One of the most precious moments parents and children share with each other is the quiet and routine of bedtime. I hope you sleep well at night, but, as we all know, sometimes it is difficult to fall asleep, or to have a restful sleep. There are too many things on our minds. We're filled with excitement and anticipation. Or we aren't feeling all that good. Things are happening in other places that concern us or disturb us.
King Ahashuerus had such a night in the Purim story. We read in Megillat Esther, the Scroll of Esther, that one night following the first feast that Queen Esther had for King Ahashuerus and Haman, "sleep deserted the king, and he ordered the book of records, the annals to be brought; and it was read to the king."
We're all familiar with the story: The king discovers that Esther's uncle, Mordecai, has not been rewarded for saving Ahashuerus' life. He orders that this honor is to be carried out by Haman, and things begin to change for the Jews of Shushan.
Jewish tradition sees something more taking place in this scene. Judaism's moral imagination describes that King Ahashuerus was not able to sleep because of all that was going on around him: Esther was involved with planning and preparing her next feast; Haman was busy building gallows; Mordecai was upset, praying and wearing sackcloth. The midrash even states that this was the very same night, in an earlier generation, during which the Children of Israel remained on guard, watching for the angel of death to pass over their homes as they anticipated their exodus from Egypt.
How can anyone sleep, our tradition seems to wonder, when people are in peril? How can we find rest while others are weary, nervous or even awaiting their redemption? For you and me it seems so easy. We crawl into bed, turn off the news and it's quiet all around us. Or at least it seems that way. Do we really turn off our consciences so easily? Do we actually stop being aware of everything we will awaken to the next morning?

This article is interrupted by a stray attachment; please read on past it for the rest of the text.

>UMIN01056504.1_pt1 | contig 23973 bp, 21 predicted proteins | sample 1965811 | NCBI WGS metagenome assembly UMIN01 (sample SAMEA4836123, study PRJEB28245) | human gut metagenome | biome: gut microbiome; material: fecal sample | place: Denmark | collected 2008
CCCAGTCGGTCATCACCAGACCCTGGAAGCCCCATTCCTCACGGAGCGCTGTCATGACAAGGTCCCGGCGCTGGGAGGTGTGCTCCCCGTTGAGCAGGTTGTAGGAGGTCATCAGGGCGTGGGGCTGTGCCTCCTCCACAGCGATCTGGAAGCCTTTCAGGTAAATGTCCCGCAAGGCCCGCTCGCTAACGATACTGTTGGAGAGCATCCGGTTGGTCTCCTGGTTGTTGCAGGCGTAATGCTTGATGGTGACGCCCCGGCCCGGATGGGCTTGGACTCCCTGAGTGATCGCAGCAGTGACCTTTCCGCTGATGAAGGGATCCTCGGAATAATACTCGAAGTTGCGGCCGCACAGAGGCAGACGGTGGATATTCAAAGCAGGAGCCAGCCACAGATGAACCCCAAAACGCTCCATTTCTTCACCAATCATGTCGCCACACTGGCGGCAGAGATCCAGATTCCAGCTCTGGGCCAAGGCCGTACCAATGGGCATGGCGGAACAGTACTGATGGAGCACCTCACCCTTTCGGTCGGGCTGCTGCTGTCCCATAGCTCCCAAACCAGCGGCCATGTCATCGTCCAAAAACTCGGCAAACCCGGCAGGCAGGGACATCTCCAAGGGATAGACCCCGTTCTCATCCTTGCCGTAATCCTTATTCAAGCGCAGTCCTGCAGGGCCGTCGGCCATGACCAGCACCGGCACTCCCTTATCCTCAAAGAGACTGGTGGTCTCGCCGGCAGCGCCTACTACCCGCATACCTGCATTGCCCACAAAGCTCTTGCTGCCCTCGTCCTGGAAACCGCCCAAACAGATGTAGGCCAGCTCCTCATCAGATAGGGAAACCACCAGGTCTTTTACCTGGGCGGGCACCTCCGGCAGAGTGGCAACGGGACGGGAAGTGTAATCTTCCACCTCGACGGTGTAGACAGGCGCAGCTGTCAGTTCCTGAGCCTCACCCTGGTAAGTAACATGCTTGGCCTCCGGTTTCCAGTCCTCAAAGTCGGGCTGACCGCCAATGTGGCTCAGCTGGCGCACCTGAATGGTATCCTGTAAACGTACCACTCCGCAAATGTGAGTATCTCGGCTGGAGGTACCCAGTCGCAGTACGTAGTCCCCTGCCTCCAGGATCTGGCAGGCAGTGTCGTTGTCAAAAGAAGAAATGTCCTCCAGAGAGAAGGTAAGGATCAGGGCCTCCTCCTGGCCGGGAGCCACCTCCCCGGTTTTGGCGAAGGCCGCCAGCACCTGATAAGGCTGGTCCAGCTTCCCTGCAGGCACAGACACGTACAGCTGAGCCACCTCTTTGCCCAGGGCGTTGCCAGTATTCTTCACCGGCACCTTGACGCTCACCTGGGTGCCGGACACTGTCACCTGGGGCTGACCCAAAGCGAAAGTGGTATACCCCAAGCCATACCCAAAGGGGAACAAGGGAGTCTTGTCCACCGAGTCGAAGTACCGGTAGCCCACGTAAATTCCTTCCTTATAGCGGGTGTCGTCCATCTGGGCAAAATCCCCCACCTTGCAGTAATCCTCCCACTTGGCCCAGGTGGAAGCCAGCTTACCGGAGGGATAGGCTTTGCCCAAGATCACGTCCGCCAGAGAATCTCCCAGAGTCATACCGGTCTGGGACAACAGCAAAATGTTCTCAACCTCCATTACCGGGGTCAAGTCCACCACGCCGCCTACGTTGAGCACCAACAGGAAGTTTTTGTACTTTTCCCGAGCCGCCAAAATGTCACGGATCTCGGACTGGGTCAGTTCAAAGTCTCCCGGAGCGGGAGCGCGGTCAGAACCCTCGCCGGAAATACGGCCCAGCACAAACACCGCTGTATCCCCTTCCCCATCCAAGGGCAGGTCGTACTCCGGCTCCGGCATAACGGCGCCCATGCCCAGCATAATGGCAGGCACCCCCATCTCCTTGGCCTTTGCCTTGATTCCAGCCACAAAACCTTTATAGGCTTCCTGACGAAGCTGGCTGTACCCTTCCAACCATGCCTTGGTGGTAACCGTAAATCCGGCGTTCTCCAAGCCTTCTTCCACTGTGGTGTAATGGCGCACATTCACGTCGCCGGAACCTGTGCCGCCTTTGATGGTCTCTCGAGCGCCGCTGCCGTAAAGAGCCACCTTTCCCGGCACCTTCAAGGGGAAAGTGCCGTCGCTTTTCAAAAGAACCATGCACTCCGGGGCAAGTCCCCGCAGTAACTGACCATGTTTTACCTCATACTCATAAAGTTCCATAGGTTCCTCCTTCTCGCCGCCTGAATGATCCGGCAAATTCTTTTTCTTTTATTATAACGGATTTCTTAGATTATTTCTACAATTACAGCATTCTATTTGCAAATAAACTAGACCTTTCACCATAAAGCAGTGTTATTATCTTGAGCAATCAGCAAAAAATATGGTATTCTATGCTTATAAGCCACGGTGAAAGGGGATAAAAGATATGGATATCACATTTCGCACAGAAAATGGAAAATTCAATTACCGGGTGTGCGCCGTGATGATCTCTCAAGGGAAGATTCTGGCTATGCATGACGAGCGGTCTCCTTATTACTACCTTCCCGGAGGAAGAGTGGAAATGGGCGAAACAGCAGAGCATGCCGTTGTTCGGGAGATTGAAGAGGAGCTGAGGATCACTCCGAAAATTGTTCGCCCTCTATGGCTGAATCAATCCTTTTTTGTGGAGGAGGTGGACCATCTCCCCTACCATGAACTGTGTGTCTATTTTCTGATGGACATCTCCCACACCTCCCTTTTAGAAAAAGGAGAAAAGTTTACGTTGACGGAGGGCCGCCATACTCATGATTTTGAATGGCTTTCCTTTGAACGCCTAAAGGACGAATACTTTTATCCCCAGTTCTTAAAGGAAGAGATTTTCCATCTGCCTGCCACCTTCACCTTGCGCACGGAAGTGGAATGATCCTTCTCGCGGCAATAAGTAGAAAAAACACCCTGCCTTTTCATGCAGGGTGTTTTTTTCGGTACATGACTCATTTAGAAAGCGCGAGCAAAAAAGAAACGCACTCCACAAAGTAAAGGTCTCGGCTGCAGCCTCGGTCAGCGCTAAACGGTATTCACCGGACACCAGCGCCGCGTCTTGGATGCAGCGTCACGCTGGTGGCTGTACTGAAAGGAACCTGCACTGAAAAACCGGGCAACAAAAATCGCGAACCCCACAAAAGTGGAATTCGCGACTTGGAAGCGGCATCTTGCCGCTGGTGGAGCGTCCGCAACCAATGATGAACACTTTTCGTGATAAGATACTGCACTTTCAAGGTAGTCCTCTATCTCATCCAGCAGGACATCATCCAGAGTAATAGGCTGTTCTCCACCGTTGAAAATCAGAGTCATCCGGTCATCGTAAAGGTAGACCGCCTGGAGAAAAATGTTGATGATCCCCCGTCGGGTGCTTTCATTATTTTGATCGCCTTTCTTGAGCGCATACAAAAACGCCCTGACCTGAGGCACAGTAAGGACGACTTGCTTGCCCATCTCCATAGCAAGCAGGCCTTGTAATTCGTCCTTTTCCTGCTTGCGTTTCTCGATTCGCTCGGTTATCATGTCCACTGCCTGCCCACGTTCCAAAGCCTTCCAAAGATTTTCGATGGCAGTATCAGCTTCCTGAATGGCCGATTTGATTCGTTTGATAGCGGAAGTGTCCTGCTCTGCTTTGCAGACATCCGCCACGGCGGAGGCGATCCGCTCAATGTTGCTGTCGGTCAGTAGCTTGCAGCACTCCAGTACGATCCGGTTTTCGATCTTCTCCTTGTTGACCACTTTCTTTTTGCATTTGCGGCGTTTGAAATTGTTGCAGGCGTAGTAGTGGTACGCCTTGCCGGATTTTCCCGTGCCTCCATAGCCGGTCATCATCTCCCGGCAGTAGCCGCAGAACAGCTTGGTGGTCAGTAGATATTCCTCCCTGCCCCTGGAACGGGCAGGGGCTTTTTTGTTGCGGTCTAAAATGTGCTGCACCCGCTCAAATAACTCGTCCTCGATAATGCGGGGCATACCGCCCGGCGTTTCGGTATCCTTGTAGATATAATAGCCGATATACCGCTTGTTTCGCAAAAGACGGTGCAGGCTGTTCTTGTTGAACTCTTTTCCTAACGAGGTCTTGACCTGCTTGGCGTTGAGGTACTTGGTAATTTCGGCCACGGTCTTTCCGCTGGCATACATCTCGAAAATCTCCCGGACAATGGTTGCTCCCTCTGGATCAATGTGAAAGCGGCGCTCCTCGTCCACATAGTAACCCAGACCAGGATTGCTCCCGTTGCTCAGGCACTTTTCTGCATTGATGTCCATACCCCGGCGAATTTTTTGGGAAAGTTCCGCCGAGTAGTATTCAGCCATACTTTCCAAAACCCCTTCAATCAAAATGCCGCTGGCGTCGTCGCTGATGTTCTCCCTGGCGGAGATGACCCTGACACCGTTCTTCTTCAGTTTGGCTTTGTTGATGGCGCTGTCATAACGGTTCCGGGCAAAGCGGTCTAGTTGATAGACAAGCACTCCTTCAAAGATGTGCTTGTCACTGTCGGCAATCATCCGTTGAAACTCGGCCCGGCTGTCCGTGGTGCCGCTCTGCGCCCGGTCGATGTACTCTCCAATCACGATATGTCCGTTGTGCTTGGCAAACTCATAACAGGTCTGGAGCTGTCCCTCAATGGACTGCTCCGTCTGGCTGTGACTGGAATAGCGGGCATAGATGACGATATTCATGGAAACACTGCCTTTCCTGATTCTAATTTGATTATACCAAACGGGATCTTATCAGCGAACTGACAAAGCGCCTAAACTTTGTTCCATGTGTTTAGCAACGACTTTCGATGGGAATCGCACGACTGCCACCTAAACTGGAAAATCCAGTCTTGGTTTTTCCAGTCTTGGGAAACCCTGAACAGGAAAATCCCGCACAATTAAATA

I don't think so. Even King Ahashuerus seemed to understand that he needed to find a way to respond or he wouldn't calm himself nor find any rest on that fateful night. According to our tradition, the thing that most disturbed Ahashuerus was whether or not someone had "asah li tovah" ( done something good for me), which he had not properly acknowledged.
What a beautiful way to end a day! Did I fail to recognize any goodness today? Is there something I can do about it now or tomorrow? The difficult, the troubling, all that disturbs does startle us from our sleep. That's human nature. But what of goodness, of caring, of all that reflects our ideals - -- how do we remember all of that?
This Shabbat is called "Shabbat Zachor" (the Sabbath of Remembrance). We read about Amalek, Haman's ancestor whose evil attack against the Children of Israel is recalled by the Torah to inspire us toward goodness and resolve.
King Ahashuerus isn't the only one with a record book. Earlier in the Torah, Moses is told to write down as a lasting memory all that Amalek did to Israel. As he does so, the Israelites quarrel among themselves as they complain for water and sustenance.
"Is the Eternal present among us or not?" they ask.
The next verse then states: "Amalek came forward and fought with Israel."
It was the weakness of the people's own spirit, their inability to appreciate all that had brought them to this very moment of redemption and opportunity that presented Amalek with the opportunity to attack. They were separated from the truths and lessons of their own experience, of the presence of God in their own story. Whom did Amalek reach? The "stragglers" -- those who were weak of heart and spirit, not physical strength, the midrash suggests. Those people who knew how to complain but could not appreciate the miracle and reality of their lives.
Remember King Ahashuerus' sleepless night? We learned that he was disturbed because something good might have been done for him to which he had not properly responded.
As a father, this is what I want for my children. When I say "good night" at the end of a day, of course I want them to sleep comfortably and undisturbed. But I also want them to focus on remembering the good, the decent and the beautiful of their day.
Zachor. We must all remember to tell this to our children and our grandchildren. It is not enough to recall what Amalek did, as Moses was commanded. Like Ahashuerus , we must also recognize the good that Mordecai did and the meaning that every new day promises us all.
Shabbat Shalom! Happy Purim!
This weekend, Rabbi Ron Shulman celebrates his 20th anniversary with Congregation Ner Tamid of South Bay in Rancho Palos Verdes.
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